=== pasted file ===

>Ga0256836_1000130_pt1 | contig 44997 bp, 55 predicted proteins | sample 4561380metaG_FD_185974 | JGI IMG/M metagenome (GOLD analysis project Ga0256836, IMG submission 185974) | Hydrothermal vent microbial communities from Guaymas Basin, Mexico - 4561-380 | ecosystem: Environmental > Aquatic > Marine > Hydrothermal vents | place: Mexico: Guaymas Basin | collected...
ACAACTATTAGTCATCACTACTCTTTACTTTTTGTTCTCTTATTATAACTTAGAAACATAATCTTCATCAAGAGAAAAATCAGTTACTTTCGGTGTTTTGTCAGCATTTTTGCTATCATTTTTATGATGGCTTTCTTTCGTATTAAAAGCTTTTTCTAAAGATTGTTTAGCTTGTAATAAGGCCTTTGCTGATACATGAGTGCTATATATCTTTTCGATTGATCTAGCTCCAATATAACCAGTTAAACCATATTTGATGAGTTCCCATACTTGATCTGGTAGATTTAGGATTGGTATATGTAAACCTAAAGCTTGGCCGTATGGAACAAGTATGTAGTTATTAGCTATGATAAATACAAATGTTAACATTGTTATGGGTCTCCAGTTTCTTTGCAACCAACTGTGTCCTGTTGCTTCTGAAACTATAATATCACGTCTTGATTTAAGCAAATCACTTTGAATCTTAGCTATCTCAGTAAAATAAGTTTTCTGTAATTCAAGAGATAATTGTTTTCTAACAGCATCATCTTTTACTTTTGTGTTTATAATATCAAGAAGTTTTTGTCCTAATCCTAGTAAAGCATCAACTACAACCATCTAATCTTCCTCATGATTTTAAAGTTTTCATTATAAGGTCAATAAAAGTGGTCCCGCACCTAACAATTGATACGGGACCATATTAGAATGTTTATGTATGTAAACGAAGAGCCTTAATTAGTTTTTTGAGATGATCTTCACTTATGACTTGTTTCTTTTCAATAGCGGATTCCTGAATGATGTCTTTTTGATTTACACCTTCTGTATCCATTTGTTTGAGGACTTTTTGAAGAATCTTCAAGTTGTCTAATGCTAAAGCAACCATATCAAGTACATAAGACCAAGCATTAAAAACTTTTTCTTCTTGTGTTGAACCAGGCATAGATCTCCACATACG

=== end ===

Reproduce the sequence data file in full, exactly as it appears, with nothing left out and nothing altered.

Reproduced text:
>Ga0256836_1000130_pt1 | contig 44997 bp, 55 predicted proteins | sample 4561380metaG_FD_185974 | JGI IMG/M metagenome (GOLD analysis project Ga0256836, IMG submission 185974) | Hydrothermal vent microbial communities from Guaymas Basin, Mexico - 4561-380 | ecosystem: Environmental > Aquatic > Marine > Hydrothermal vents | place: Mexico: Guaymas Basin | collected...
ACAACTATTAGTCATCACTACTCTTTACTTTTTGTTCTCTTATTATAACTTAGAAACATAATCTTCATCAAGAGAAAAATCAGTTACTTTCGGTGTTTTGTCAGCATTTTTGCTATCATTTTTATGATGGCTTTCTTTCGTATTAAAAGCTTTTTCTAAAGATTGTTTAGCTTGTAATAAGGCCTTTGCTGATACATGAGTGCTATATATCTTTTCGATTGATCTAGCTCCAATATAACCAGTTAAACCATATTTGATGAGTTCCCATACTTGATCTGGTAGATTTAGGATTGGTATATGTAAACCTAAAGCTTGGCCGTATGGAACAAGTATGTAGTTATTAGCTATGATAAATACAAATGTTAACATTGTTATGGGTCTCCAGTTTCTTTGCAACCAACTGTGTCCTGTTGCTTCTGAAACTATAATATCACGTCTTGATTTAAGCAAATCACTTTGAATCTTAGCTATCTCAGTAAAATAAGTTTTCTGTAATTCAAGAGATAATTGTTTTCTAACAGCATCATCTTTTACTTTTGTGTTTATAATATCAAGAAGTTTTTGTCCTAATCCTAGTAAAGCATCAACTACAACCATCTAATCTTCCTCATGATTTTAAAGTTTTCATTATAAGGTCAATAAAAGTGGTCCCGCACCTAACAATTGATACGGGACCATATTAGAATGTTTATGTATGTAAACGAAGAGCCTTAATTAGTTTTTTGAGATGATCTTCACTTATGACTTGTTTCTTTTCAATAGCGGATTCCTGAATGATGTCTTTTTGATTTACACCTTCTGTATCCATTTGTTTGAGGACTTTTTGAAGAATCTTCAAGTTGTCTAATGCTAAAGCAACCATATCAAGTACATAAGACCAAGCATTAAAAACTTTTTCTTCTTGTGTTGAACCAGGCATAGATCTCCACATACG